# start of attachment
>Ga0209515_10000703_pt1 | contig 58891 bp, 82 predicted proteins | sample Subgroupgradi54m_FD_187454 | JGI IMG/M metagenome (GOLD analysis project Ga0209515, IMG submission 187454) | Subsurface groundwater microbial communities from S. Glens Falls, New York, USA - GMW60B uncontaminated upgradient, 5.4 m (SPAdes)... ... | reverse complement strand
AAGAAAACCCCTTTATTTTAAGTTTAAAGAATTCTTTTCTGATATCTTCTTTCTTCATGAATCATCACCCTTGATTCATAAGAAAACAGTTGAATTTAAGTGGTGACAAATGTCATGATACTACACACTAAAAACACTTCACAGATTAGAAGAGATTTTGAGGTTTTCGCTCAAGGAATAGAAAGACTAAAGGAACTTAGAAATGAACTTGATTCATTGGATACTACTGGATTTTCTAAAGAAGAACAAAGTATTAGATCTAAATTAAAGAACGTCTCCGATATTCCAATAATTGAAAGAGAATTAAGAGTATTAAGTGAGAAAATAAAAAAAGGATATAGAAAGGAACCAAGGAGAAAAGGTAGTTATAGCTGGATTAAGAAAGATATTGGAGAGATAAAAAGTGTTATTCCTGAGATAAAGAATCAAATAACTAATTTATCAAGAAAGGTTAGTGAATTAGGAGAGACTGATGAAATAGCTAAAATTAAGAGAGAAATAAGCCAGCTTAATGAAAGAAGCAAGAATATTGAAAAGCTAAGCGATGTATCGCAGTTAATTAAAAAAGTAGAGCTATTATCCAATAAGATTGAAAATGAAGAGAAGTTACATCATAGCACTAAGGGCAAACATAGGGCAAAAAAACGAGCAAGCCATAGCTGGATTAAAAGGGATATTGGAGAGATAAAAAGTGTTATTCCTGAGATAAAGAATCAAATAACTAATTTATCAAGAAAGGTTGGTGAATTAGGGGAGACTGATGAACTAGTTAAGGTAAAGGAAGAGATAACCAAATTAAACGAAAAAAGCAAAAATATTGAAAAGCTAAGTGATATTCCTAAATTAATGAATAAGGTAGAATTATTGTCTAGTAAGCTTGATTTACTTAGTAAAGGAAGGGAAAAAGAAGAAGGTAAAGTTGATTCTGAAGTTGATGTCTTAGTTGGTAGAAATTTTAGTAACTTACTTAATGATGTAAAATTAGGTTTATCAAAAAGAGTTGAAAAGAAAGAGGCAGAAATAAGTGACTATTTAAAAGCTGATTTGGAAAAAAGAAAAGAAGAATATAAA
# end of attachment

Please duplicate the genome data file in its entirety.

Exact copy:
>Ga0209515_10000703_pt1 | contig 58891 bp, 82 predicted proteins | sample Subgroupgradi54m_FD_187454 | JGI IMG/M metagenome (GOLD analysis project Ga0209515, IMG submission 187454) | Subsurface groundwater microbial communities from S. Glens Falls, New York, USA - GMW60B uncontaminated upgradient, 5.4 m (SPAdes)... ... | reverse complement strand
AAGAAAACCCCTTTATTTTAAGTTTAAAGAATTCTTTTCTGATATCTTCTTTCTTCATGAATCATCACCCTTGATTCATAAGAAAACAGTTGAATTTAAGTGGTGACAAATGTCATGATACTACACACTAAAAACACTTCACAGATTAGAAGAGATTTTGAGGTTTTCGCTCAAGGAATAGAAAGACTAAAGGAACTTAGAAATGAACTTGATTCATTGGATACTACTGGATTTTCTAAAGAAGAACAAAGTATTAGATCTAAATTAAAGAACGTCTCCGATATTCCAATAATTGAAAGAGAATTAAGAGTATTAAGTGAGAAAATAAAAAAAGGATATAGAAAGGAACCAAGGAGAAAAGGTAGTTATAGCTGGATTAAGAAAGATATTGGAGAGATAAAAAGTGTTATTCCTGAGATAAAGAATCAAATAACTAATTTATCAAGAAAGGTTAGTGAATTAGGAGAGACTGATGAAATAGCTAAAATTAAGAGAGAAATAAGCCAGCTTAATGAAAGAAGCAAGAATATTGAAAAGCTAAGCGATGTATCGCAGTTAATTAAAAAAGTAGAGCTATTATCCAATAAGATTGAAAATGAAGAGAAGTTACATCATAGCACTAAGGGCAAACATAGGGCAAAAAAACGAGCAAGCCATAGCTGGATTAAAAGGGATATTGGAGAGATAAAAAGTGTTATTCCTGAGATAAAGAATCAAATAACTAATTTATCAAGAAAGGTTGGTGAATTAGGGGAGACTGATGAACTAGTTAAGGTAAAGGAAGAGATAACCAAATTAAACGAAAAAAGCAAAAATATTGAAAAGCTAAGTGATATTCCTAAATTAATGAATAAGGTAGAATTATTGTCTAGTAAGCTTGATTTACTTAGTAAAGGAAGGGAAAAAGAAGAAGGTAAAGTTGATTCTGAAGTTGATGTCTTAGTTGGTAGAAATTTTAGTAACTTACTTAATGATGTAAAATTAGGTTTATCAAAAAGAGTTGAAAAGAAAGAGGCAGAAATAAGTGACTATTTAAAAGCTGATTTGGAAAAAAGAAAAGAAGAATATAAA